The consequences would be uncountable and traumatic if they neglect the wise counsel of Nigerian ICT Stakeholders both at home and in the Diaspora.Nigeria must urgently reimagine her digital transformation vision, mission, and sustainable agenda.

What is currently at the table of the Senate may lead to an unrecoverable digital innovation disaster! Indeed, the technology and innovation exploit out-of-Africa are numerous and most are still hidden by circumstances beyond the discussions in this paper.

In pursuit of the need to demystify the narratives that Nigeria/Africa was a dark continent hunted and consumed by crisis and illness (which are far from the truth), it should be emphasized that indeed, “Nigerians/Africans and the Ancient Egyptians can be defined as a civilization of “firsts”.

They made huge advancements in mathematics and were pioneers of medical science. They were the first people to use waterways as trade routes and to make tools from bronze. They are also credited with developing the first phonetic alphabet which was widely used due to the invention of papyrus paper, which in turn led to the development of the first postal system. Unarguably, they were also the first people to use toothpaste and wear wigs.

Because of numerous wars and invasions, their ancient culture was slowly replaced over time. Perhaps, one of the foremost contributions of medical scientific knowledge that saved humanity from extinction in 1721 was a poor slave out of Africa. The killer smallpox epidemic of 1721 and the procedure of using the fluid of an infected person to inoculate another person.

Since technology is derivative of human knowledge, the credit of numerous technological findings, processes, products, and services should therefore belong to Africa.

Regrettably, in those days, there were no patenting agreements, so Africa’s technology knowledge, inventions and innovations became a free-for-all Intellectual Property (IP) – without credit to Africa! As Nigeria further interrogates the trajectory of the digital promise in furtherance of sustainable development, there is need to stoop and reimagine the vision.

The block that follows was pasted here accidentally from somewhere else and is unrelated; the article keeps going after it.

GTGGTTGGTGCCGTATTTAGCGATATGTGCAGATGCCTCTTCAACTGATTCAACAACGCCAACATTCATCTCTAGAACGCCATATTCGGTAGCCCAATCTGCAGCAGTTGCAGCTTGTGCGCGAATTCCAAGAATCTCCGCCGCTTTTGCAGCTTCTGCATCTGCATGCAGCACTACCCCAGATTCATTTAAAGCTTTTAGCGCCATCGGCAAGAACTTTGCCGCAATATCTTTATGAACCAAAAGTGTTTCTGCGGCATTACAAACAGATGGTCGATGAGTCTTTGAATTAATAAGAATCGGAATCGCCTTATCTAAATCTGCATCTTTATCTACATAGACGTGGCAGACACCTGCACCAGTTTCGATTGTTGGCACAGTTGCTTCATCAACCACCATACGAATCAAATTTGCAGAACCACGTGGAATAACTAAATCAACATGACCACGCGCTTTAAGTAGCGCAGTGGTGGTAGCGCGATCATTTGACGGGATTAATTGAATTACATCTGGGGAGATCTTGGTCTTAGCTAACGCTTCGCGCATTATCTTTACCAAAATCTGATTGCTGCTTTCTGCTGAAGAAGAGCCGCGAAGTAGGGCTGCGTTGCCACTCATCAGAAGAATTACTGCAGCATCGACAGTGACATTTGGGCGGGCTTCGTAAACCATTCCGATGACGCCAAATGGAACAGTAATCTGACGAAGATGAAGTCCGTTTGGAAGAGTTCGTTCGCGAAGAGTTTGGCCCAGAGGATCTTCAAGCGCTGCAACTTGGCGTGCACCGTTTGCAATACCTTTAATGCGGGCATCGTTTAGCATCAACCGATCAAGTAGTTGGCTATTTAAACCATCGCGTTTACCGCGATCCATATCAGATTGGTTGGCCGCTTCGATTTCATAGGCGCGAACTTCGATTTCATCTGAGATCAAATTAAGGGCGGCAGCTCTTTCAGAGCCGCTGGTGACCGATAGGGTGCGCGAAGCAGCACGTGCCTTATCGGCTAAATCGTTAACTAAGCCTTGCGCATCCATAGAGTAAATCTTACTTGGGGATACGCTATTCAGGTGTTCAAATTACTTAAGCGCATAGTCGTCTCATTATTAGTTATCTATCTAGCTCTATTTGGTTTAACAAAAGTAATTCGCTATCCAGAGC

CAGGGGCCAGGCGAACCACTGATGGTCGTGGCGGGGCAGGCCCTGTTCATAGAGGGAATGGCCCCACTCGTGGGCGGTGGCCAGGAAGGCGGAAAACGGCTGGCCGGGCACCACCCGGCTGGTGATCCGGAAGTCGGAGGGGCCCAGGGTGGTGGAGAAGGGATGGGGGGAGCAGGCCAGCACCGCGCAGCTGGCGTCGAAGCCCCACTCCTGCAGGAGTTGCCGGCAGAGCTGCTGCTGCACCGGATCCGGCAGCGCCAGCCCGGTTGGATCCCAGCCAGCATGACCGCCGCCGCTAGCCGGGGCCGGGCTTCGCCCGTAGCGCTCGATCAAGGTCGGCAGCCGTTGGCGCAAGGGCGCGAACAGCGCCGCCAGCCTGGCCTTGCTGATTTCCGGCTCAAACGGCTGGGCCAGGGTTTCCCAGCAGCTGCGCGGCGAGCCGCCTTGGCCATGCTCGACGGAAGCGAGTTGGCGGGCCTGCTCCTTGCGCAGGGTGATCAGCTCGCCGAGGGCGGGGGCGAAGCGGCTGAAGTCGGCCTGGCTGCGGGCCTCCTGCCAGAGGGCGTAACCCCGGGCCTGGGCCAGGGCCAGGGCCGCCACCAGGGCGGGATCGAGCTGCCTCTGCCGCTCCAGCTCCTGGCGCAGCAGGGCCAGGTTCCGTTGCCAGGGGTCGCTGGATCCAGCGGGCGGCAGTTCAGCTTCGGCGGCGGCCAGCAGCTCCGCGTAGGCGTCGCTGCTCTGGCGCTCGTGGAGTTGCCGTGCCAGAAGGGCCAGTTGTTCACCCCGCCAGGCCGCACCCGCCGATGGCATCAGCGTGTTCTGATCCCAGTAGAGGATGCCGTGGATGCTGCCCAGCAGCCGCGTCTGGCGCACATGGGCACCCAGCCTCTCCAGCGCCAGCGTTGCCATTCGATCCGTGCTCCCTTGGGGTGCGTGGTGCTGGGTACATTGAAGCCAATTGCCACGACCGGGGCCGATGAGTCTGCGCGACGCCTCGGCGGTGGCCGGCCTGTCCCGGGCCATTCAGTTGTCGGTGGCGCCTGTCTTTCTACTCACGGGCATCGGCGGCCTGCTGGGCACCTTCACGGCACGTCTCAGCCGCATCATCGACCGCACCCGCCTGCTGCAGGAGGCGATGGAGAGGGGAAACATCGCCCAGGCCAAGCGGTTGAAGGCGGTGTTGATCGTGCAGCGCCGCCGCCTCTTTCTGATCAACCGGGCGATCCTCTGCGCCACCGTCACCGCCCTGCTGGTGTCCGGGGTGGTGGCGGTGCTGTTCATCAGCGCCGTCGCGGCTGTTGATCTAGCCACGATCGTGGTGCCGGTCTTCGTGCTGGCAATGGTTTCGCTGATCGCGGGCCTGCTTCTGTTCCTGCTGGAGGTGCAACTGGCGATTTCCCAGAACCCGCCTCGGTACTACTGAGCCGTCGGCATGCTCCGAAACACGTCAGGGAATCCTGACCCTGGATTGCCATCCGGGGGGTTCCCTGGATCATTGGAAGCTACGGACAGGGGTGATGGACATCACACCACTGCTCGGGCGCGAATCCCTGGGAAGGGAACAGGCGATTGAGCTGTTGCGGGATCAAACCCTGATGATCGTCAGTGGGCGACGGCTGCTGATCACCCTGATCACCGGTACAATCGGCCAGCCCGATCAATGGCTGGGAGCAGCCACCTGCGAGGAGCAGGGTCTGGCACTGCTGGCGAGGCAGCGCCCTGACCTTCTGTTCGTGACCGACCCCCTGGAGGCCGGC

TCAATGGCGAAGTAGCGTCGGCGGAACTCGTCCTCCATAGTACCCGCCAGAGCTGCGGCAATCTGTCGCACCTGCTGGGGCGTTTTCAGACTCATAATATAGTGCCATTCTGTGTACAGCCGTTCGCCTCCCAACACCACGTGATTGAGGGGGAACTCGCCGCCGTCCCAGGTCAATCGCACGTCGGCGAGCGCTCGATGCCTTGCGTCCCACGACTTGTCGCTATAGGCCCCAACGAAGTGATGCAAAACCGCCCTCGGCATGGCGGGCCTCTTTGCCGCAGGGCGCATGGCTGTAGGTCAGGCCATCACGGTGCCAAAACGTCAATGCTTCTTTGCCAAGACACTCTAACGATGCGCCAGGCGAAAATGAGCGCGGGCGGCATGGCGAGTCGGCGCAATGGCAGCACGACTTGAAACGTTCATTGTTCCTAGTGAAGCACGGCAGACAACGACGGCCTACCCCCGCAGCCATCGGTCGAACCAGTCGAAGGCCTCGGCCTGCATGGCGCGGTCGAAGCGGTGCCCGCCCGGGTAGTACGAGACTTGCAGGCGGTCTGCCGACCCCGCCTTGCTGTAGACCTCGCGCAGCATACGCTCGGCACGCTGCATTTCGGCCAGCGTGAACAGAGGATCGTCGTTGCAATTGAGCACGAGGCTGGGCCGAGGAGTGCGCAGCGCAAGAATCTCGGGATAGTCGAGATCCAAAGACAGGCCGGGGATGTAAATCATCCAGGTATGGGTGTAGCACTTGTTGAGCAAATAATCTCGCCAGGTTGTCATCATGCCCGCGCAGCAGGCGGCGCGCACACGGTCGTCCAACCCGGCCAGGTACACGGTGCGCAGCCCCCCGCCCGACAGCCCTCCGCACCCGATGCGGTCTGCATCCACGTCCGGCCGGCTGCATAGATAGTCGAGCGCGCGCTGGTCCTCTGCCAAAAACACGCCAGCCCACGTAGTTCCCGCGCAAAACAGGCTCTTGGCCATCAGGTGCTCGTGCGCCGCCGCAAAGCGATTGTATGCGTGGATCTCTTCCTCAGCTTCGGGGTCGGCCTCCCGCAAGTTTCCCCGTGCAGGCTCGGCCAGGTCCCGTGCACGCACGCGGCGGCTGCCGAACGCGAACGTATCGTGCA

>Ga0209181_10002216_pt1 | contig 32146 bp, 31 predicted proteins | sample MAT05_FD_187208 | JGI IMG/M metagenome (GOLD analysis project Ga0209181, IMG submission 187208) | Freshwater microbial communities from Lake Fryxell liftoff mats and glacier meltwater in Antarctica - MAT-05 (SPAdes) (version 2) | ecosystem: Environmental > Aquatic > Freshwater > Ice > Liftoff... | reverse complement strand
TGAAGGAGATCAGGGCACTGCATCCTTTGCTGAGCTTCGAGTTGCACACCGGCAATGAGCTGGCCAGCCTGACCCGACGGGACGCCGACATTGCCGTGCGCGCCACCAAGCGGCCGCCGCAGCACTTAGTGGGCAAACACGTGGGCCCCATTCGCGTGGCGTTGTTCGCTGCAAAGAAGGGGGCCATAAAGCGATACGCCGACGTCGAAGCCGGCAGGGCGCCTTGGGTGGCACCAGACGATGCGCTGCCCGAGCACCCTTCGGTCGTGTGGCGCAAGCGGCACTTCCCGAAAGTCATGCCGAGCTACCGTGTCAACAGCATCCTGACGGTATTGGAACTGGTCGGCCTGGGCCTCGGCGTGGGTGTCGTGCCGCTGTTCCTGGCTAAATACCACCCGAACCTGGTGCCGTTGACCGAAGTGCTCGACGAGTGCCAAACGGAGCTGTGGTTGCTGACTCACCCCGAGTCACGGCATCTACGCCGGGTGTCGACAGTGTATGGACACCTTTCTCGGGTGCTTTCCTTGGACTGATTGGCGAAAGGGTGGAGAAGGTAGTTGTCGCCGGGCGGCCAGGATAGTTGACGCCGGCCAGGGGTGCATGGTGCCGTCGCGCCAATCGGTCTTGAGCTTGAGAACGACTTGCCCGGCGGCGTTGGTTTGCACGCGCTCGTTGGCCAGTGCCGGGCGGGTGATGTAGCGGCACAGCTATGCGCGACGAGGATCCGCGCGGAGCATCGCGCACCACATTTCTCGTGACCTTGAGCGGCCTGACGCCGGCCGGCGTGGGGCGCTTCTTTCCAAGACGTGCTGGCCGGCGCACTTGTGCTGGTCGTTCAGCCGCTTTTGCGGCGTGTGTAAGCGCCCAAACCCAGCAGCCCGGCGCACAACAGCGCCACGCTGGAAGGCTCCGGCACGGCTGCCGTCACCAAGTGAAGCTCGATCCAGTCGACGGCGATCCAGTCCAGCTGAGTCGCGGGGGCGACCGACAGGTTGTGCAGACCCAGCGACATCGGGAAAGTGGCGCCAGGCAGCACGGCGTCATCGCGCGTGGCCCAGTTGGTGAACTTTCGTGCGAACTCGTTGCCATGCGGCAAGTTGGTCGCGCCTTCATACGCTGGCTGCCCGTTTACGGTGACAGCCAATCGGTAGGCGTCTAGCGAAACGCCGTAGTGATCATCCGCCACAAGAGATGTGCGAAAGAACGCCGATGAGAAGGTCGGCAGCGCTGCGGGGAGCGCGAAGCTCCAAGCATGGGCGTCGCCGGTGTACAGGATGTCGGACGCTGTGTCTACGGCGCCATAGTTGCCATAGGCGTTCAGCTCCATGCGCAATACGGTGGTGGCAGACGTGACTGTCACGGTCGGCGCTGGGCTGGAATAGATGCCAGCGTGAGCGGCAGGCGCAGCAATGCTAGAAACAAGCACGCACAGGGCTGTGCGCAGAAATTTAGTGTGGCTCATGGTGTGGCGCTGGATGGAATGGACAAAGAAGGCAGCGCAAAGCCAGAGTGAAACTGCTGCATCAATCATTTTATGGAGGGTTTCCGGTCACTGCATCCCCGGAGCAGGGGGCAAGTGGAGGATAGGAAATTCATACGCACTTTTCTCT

What is Nigeria’s Promise and how do we attain it? Meanwhile, Nigeria’s Digital potentials, benefits and risks are colossal. To comprehend the character and preponderance status of Nigeria (as the single largest concentration of people of African descent on Planet Earth) in the evolution of knowledge of things (KoT), it is worthwhile to reimagine how to attain our lofty digital goals.

Over the years, Data and information manipulations and misinformation have intentionally and negatively affected Nigeria’s digital transformation agenda by outsiders who by guesswork, tell our IT story for biased purposes.

Now is the time for Nigerian IT Stakeholders to tell the true story themselves to map her sustainable digital pathway and innovation destiny.

Augmenting the above path within the context of mapping the visionary way forward we need robust Stakeholders recovery control-strategies. Nigeria needs to make technology response and collaboration with Nigerians in Diaspora as an inevitable intervention and critical mechanism for success, sustainable development, and survivability.

The core pillar to Nigeria’s digital promise and economic recovery success – on the long-term, reside in harnessing the power of (digital knowledge education) Software Application and Solutions for continent development and export. Yes, this enormous advantage has been neglected and unannounced for a long time!

Today, our innovation potential is weakened by the wedge of global financial Aid, rather than prioritizing education. But we cannot continue to steal the future of our children! It is therefore time to restore trust in the ability and audacity of Software Applications and Services developed in Africa, by Africans wherever they may be anywhere in the world.